US 7608039 B1
A hand-held endoscopic surgical instrument, such as a camera or shaver, comprises an illuminated keypad operable by a user to operate the instrument.
1. An apparatus comprising:
a hand-held endoscopic surgical camera including
a housing for the endoscopic camera, wherein an upper portion of the housing slopes downward towards a user of the endoscopic camera and includes a recessed region;
circuitry, within the housing, to control functionality of the hand-held endoscopic surgical camera, wherein the endoscopic surgical camera includes focus and zoom functions;
a control operable by a user to operate the circuitry, wherein the control includes a keypad made of a single piece of pliable material and including four keys mounted in a cross-like configuration, wherein the keypad electronically controls the focus and zoom functions of the endoscopic surgical camera and wherein the keypad is mounted so that a upper portion of the keypad extends above the upper portion of the housing and a lower portion of the keypad extends into the recessed region; and
a light source to illuminate the control, wherein the light source is a phosphorescent substance that is integral with the keypad, and wherein the keypad includes opaque symbols that are not self-illuminating on the top surface of the keypad to indicate corresponding functions, such that the control is self-illuminating and the opaque symbols are visible in a dark environment in contrast to the rest of the self-illuminating keypad.
2. The apparatus as recited in
3. The apparatus as recited in
This application is a divisional of U.S. patent application Ser. No. 10/677,416 of E. Todd, filed on Oct. 1, 2003, which is incorporated herein by reference and is now abandoned.
At least one embodiment of the present invention pertains to surgical instruments, and more particularly, to a hand-held endoscopic surgical instrument with an illuminated keypad.
Endoscopy is a field which allows the acquisition of high-quality images of internal features of a body. In the medical fields, endoscopy often eliminates the need for fully invasive surgery. A basic tool of endoscopy is an endoscopic camera system, which includes an endoscope (“scope”) that is partially inserted into the body to be viewed. Some endoscopic medical procedures involve the use of a flexible scope, as in the field of gastroenterology, for example. Others, such as arthroscopy or laproscopy, involve the use of a rigid scope. The scope is normally coupled to a camera that includes electronics for acquiring video image data.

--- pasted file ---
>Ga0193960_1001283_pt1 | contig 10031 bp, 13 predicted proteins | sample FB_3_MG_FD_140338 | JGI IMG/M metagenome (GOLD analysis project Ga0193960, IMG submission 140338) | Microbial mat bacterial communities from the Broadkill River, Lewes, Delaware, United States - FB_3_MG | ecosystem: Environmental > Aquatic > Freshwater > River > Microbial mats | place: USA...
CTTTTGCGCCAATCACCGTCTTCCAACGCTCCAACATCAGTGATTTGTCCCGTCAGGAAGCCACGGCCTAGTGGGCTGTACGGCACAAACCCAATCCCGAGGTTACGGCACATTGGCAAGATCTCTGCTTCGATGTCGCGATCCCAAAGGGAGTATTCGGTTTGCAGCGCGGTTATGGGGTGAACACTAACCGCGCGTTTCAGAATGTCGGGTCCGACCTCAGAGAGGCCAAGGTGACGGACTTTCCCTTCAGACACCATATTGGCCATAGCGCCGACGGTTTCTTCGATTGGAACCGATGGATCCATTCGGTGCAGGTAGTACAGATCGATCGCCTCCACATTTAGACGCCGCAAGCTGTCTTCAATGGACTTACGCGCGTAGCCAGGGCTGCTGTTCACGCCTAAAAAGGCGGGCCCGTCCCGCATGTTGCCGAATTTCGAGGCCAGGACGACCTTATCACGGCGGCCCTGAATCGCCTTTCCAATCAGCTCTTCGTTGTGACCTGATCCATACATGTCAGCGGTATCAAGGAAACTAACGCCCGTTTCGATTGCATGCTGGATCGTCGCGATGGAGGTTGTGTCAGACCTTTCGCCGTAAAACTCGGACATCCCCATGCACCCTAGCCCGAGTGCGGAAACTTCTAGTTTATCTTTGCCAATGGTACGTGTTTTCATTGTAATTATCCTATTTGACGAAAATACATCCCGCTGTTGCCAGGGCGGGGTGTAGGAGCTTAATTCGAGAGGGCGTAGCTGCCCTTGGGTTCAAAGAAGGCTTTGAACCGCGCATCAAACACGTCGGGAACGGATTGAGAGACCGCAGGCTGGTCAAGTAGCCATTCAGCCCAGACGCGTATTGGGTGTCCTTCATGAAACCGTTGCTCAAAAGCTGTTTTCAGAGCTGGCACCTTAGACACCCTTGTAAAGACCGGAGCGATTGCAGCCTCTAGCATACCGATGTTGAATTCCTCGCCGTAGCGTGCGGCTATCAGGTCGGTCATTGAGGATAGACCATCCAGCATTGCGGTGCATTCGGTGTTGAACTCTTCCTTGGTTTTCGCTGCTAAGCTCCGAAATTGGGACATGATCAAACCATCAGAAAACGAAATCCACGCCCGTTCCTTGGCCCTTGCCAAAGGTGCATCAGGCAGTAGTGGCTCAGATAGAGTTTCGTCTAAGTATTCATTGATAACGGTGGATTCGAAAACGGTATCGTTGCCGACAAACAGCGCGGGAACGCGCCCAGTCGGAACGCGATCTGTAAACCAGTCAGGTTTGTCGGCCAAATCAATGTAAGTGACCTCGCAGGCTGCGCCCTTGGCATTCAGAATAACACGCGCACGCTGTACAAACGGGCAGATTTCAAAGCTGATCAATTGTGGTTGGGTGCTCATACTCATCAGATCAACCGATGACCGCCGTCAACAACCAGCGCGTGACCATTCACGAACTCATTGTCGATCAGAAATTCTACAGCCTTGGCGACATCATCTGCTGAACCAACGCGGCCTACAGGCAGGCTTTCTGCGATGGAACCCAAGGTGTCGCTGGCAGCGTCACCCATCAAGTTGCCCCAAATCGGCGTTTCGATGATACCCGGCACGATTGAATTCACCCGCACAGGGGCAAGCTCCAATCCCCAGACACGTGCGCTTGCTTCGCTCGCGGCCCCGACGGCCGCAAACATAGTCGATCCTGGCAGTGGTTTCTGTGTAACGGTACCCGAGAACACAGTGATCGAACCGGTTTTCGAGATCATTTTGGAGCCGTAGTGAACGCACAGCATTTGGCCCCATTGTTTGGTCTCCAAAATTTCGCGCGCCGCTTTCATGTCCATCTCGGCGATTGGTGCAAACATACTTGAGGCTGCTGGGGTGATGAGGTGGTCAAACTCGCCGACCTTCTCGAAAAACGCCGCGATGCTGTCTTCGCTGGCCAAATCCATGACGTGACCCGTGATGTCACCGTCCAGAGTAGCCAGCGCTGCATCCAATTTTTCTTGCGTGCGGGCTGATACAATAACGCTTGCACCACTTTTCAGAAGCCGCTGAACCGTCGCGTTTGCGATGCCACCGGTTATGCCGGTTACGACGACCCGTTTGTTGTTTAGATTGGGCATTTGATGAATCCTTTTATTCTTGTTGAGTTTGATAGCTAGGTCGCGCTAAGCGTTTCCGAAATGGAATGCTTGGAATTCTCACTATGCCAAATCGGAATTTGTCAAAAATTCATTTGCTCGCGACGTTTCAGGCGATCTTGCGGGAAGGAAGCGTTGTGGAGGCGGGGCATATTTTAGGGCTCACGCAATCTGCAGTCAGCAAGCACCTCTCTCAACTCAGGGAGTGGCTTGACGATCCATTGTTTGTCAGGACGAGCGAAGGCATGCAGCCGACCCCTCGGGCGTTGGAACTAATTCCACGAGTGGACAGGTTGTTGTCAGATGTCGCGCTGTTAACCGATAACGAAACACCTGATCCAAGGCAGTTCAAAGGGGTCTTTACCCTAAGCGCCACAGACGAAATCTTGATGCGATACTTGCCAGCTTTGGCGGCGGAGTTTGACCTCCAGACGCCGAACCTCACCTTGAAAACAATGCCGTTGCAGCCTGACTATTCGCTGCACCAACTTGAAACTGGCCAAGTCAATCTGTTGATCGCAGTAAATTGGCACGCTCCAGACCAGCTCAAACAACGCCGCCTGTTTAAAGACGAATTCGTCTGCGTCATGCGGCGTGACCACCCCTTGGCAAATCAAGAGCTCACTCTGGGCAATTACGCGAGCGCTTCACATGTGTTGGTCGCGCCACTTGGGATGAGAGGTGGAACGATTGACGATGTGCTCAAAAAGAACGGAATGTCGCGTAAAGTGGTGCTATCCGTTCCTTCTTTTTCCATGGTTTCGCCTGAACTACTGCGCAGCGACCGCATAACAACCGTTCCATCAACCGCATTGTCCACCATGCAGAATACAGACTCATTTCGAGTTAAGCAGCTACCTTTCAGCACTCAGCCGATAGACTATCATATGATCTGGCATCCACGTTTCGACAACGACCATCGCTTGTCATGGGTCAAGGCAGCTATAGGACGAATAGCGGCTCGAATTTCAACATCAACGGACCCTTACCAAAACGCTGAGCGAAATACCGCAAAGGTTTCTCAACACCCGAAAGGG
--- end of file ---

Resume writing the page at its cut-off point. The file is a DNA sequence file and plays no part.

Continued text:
In a typical system used for medical endoscopy, the scope is coupled to a video camera. The camera is small enough and lightweight enough to be held in a person's hand. The camera includes image sensors, such as charged-coupled devices (CCDs) or complementary metal oxide semiconductor (CMOS) image sensors, for acquiring color video image data of internal features of the body, through a system of lenses within the scope. The camera also includes a keypad or other controls to control various functions, such as focus, zoom, etc. Light is provided to the scope by a high-intensity light source through a light conduit, such as fiber optic cable. The camera is coupled to, and conveys video image data to, a camera control unit by a transmission line, such as an electrical cable. Resulting images are displayed on a video monitor.
During an endoscopic medical procedure, the operating room is typically darkened to make it easier to view the images displayed on monitors. As a result, the keypad function indicators on the camera and on other instruments, such as shaver handpieces, can be difficult to read. These functions are critical to the proper operation of the instruments.
To date, this problem has been addressed by extensive training to have the physician memorize the functionality of the keypad as it relates to the instrument. Once the lights are dimmed, the physician operates the keypad from memory. Having to memorize the keypad functionality is inconvenient and burdensome, however. Also, in the event the physician forgets certain keypad functions, it becomes necessary to turn the operating room lights back on to review the functionality of the keypad, which delays the procedure.
The present invention includes a hand-held endoscopic surgical instrument that comprises circuitry to control a function of the instrument, a control operable by a user to operate the circuitry, and a light source to illuminate the control.
Other aspects of the invention will be apparent from the accompanying figures and from the detailed description which follows.
One or more embodiments of the present invention are illustrated by way of example and not limitation in the figures of the accompanying drawings, in which like references indicate similar elements and in which: